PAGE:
WWIN News NO.15 Asahi Shimbun, May 16 2006

Can “Indirect Discrimination” be Regulated?

– Draft Bill for the Amendment of the Equal Employment Opportunity Law deliberated in the Diet
– Concerns over “Exhaustive List”
– The Practice Prohibited in Principle in Europe and in the U.S.

It is likely that a “prohibition of indirect discrimination” will be included in the Equal Employment Opportunity Law. It provides for the prohibition of practices and standards that lead to sex discrimination in effect, even when the discrimination is not directly based on sex. The draft amendment bill passed the House of Councilors at the end of last month, and currently awaits deliberation in the House of Representatives. The provision is well established in Europe and the U.S., but the noticeable aspect of the current draft provision is that it limits the indirect discrimination to three cases. Concerns have been voiced, that anything other than what has been listed would not be regulated, raising questions about its effectiveness.
Mieko Takenobu, Tomoko Adachi

On the 26th last month, Ms. Katsumi Nishimura (58), a Sumitomo Electric Industries employee requested to speak before the House of Councilors Committee on Labour, emphasized, “I felt my dignity as a human being was being deeply hurt, seeing a male colleague, who was so young he could have been my son, being able to develop his capabilities by the work he was given. I would like to see indirect discrimination banned.”
Ms. Nishimura filed suit in 1995 against her employer claiming damages for wage discrimination. Although she worked for approximately 30 years with no promotion, male employees who were hired at the same time she was reached management positions and the wage gap widened to 240,000 yen a month. After being told that, “the difference was not discrimination but the difference in career tracks,” she decided to go to court, but lost in the first instance. She agreed to settle at the appeals level, the terms of which included promotion.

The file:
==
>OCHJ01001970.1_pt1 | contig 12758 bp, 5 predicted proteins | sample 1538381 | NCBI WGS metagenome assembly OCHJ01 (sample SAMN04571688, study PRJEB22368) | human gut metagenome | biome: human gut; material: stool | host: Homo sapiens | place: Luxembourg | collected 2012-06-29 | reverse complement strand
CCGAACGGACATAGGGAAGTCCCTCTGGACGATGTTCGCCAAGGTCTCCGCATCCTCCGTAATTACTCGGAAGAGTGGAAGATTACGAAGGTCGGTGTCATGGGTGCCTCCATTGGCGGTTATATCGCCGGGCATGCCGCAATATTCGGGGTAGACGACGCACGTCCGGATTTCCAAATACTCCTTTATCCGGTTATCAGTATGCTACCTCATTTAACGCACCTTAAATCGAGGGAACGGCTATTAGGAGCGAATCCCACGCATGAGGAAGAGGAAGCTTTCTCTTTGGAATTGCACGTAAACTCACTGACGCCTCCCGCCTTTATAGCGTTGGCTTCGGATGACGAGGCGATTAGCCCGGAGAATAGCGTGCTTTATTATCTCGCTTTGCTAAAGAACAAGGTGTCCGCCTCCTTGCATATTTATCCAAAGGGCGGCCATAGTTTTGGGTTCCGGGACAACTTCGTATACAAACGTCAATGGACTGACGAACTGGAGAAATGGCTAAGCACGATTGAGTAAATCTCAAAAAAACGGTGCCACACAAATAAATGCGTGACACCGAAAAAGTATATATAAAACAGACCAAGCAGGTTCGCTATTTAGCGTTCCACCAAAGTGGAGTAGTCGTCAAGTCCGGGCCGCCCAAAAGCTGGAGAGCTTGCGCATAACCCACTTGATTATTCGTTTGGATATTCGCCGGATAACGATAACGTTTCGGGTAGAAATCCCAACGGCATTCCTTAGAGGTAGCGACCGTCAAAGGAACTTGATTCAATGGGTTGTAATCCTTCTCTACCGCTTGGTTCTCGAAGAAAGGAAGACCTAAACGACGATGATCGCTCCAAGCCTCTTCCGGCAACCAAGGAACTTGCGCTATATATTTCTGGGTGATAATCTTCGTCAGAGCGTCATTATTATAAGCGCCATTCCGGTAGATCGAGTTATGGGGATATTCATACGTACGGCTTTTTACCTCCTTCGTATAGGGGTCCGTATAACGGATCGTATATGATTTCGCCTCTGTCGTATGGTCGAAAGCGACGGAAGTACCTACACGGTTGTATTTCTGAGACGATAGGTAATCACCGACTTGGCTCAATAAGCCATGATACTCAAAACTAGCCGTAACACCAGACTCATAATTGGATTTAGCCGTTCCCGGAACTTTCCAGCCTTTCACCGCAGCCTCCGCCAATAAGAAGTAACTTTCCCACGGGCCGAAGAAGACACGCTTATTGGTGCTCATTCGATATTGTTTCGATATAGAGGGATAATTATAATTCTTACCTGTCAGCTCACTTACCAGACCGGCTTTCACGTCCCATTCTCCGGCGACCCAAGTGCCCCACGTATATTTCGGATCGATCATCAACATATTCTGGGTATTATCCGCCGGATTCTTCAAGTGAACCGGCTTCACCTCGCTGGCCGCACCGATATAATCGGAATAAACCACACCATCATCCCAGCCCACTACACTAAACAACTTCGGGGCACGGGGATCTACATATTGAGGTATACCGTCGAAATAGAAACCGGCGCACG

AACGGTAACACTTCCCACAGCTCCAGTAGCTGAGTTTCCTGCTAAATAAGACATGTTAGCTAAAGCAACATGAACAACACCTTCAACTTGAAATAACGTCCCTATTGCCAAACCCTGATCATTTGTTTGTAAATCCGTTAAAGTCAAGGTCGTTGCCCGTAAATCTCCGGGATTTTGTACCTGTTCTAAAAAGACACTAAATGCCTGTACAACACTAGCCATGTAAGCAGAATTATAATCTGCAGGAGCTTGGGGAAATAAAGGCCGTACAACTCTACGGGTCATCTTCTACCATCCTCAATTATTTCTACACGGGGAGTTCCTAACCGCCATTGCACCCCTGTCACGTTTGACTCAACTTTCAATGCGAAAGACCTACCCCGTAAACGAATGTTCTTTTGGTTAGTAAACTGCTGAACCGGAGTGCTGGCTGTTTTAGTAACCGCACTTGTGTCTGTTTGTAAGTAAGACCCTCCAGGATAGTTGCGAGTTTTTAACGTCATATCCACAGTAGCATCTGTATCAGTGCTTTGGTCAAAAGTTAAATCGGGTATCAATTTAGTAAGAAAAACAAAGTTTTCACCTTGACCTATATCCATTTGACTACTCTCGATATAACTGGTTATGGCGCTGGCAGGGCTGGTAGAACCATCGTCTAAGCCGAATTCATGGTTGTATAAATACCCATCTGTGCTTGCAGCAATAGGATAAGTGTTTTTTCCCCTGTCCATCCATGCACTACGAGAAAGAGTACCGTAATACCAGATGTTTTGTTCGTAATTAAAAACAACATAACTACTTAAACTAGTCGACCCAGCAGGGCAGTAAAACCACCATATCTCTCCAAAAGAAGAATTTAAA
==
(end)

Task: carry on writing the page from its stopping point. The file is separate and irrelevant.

Indirect discrimination occurs when a practice or standard is apparently neutral, but is disadvantageous to either women or men in effect. Explicit discrimination was banned under the 1985 Equal Employment Opportunity Law, but companies increasingly adopted the “career track-system,” in which men and women were placed in tracks and given different treatment in pay raise and promotion, or hired women as part-time workers to do the same work as regular employees. Lawsuits against such “discrimination” were filed one after the other in the 1990’s. Ms. Nishimura’s is one of them. The UN CEDAW has repeatedly recommended to the Japanese government for improvement. These were factors behind the inclusion of the indirect discrimination ban in the draft bill.
The current problem is the fact that the draft adopted the “exhaustive list” in limiting the application of the law of indirect discrimination to those set forth in the bill. According to Professor Mutsuko Asakura of the Waseda University, Graduate School, a labour law expert, indirect discrimination is prohibited in principle in the EU countries and the U.S., and decided according to the circumstances of each case. In the U.K., placing women raising children in late night or early morning shifts, or agreements to dismiss part-time workers first were found to be indirect discrimination.
In Japan, the employers’ side resisted to the introduction of the indirect discrimination ban, saying that they did not know how far it would broad the law will be applied. As a compromise, out of the 7 cases raised in the Ministry of Health, Labour and Welfare Study Group in 2004 (see box), 3 cases such as the height and weight requirement in recruitment and hiring would be identified by the ministerial order as indirect discrimination coming under administrative guidance.